The Minties are in town again. Not the sweet, mint-flavoured lollies that plucked amalgam fillings from innocent teeth in the seventies. I mean the good people from the Royal Australian Mint who have brought their mobile coin press to the Gold Coast.

A couple of weeks ago, I dropped my plans for the afternoon, jumped on my Brompton folding bike and headed north to Broadbeach. The latest Mint News had landed in my emails that morning telling me the Royal Australian Mint had a pop-up shop at the newly-opened Gold Coast Commonwealth Games Superstore. The pop-up shop would be at Broadbeach for three days to coincide with Australia Day celebrations. Realising that afternoon was the only chance I’d have to see the pop-up shop over the three days, I pedalled feverishly into a hot northerly headwind for fifteen kilometres to get there before the Superstore closed for the day. I made it! Yes, sweaty. But I made it.

The Royal Australian Mint produces Australia’s circulating coins. It also produces proof and uncirculated coins to sell as collector items. If you’re wondering why the Mint is at the GC2018 Superstore, think medals. The Minties (the talented people from the Royal Australian Mint who design, mint and release coins) have been instrumental in producing the medals for the 2018 Commonwealth Games which will be held on the Gold Coast between April 4-15.

The design of the Gold, Silver and Bronze medals was created by artist, Delvene Cockatoo-Collins, a local Nunukul, Ngugi and Goenpul woman of Quandamooka Country. The shifting sands and tidal changes that define the Gold Coast coastline inspired her design. Motifs of shells and freshwater reed are present too.

Here’s how the Mint describes the process for making the GC2018 medals:

“The Royal Australian Mint used its largest coin press to produce all of the medals. Each medal blank is individually inspected by hand and then struck four times to ensure the design is perfectly formed on the metal surface. The gold and silver medals are struck four times, twice at 280 tonnes and then another two times at 260 tonnes. The bronze medals are also struck four times but at 460 tonnes. Once they are removed from the press, the medals are inspected again, ensuring the medal is faultless and ready to be awarded to the Commonwealth Games champions.”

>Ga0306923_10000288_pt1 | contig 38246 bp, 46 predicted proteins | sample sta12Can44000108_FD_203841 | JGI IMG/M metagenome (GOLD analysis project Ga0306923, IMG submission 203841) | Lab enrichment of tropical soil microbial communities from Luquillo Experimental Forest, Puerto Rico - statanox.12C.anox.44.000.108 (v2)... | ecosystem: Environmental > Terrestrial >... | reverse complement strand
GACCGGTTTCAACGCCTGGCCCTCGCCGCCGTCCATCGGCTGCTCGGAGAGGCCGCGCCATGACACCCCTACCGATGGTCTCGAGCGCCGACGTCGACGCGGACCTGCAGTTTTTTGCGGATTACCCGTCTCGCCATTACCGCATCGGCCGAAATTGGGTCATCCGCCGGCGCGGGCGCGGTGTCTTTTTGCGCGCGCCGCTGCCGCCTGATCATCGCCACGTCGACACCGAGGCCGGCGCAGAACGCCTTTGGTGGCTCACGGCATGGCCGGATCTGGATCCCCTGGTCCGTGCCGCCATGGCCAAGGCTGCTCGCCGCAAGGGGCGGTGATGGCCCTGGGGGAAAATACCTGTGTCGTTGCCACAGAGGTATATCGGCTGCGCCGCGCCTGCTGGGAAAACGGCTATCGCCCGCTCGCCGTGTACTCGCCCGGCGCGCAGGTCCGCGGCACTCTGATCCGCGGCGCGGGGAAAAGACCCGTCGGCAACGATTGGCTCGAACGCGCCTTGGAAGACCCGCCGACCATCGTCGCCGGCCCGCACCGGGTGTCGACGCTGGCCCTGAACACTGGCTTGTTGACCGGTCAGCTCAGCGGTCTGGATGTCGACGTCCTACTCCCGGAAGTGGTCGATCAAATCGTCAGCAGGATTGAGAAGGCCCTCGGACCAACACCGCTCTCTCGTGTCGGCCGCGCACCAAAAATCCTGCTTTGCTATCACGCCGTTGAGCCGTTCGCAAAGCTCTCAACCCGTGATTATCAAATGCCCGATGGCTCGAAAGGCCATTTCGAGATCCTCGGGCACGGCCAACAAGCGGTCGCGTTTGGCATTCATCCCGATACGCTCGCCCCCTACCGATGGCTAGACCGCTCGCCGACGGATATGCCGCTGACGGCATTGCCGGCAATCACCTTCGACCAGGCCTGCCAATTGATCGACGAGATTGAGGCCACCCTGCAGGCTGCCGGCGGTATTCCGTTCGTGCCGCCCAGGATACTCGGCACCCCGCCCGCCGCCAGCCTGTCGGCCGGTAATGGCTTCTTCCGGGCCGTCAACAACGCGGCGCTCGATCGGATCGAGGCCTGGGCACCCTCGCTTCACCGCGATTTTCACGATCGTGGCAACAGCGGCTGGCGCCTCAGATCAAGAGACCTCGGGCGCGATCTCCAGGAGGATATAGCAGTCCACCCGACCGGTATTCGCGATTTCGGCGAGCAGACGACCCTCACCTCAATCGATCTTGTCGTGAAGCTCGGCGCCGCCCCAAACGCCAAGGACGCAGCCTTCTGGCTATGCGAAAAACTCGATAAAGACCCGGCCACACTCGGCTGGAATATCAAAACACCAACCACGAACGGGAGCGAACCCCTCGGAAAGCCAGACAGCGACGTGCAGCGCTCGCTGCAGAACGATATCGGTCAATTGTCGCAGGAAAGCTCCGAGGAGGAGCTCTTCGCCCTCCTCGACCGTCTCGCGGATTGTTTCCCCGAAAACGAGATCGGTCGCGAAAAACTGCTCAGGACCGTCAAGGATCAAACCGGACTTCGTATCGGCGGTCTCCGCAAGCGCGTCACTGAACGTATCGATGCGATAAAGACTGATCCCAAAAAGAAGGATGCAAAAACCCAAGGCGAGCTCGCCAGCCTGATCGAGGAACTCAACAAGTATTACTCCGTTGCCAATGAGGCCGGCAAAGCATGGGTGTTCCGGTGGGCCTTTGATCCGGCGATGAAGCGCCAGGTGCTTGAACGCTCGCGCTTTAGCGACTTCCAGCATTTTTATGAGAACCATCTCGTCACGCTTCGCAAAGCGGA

As well as making the GC2018 medals, the Mint has also produced commemorative coins.  Some of the XXI Commonwealth Games coins have limited mintage (there will be only 1000 of the $50 Gold Proof Coin produced). Others like $1 Coloured Frosted Uncirculated Borobi coin, will be unlimited. And this leads me to the Mint’s mobile coin press. For people who buy a Borobi commemorative coin at the pop-up shop, the mobile press will imprint a small map of Australia on the coin.

I met the Minties, had a yarn and learnt that I needn’t have rushed to the Superstore that afternoon because they’re coming back again. From February 23-25, the Mint pop-up shop will be at Broadbeach in the GC2018 Superstore. Apparently they’ll also be visiting again during the Games. The Superstore is filled mostly with souvenirs which may or may not be of interest to you. For me, the little corner occupied by the Minties made it worth the visit.

Gold Coast 2018 Commonwealth Games Superstore at Broadbeach

Gold Coast 2018 Commonwealth Games Superstore at Broadbeach

Inside the GC CW2018 Superstore

Signs and souvenirs in the GC2018 Superstore

Royal Australian Mint Pop-up shop

Royal Australian Mint Pop-up shop

2018 Commonwealth Games Medals

2018 Commonwealth Games Medals designed by Delvene Cockatoo-Collins


Reverse side of 2018 Commonwealth Games Medals

Brompton meets Borobi

My Brompton met the little blue Borobi while visiting the GC2018 Superstore and they seemed to get on quite well.



%d bloggers like this: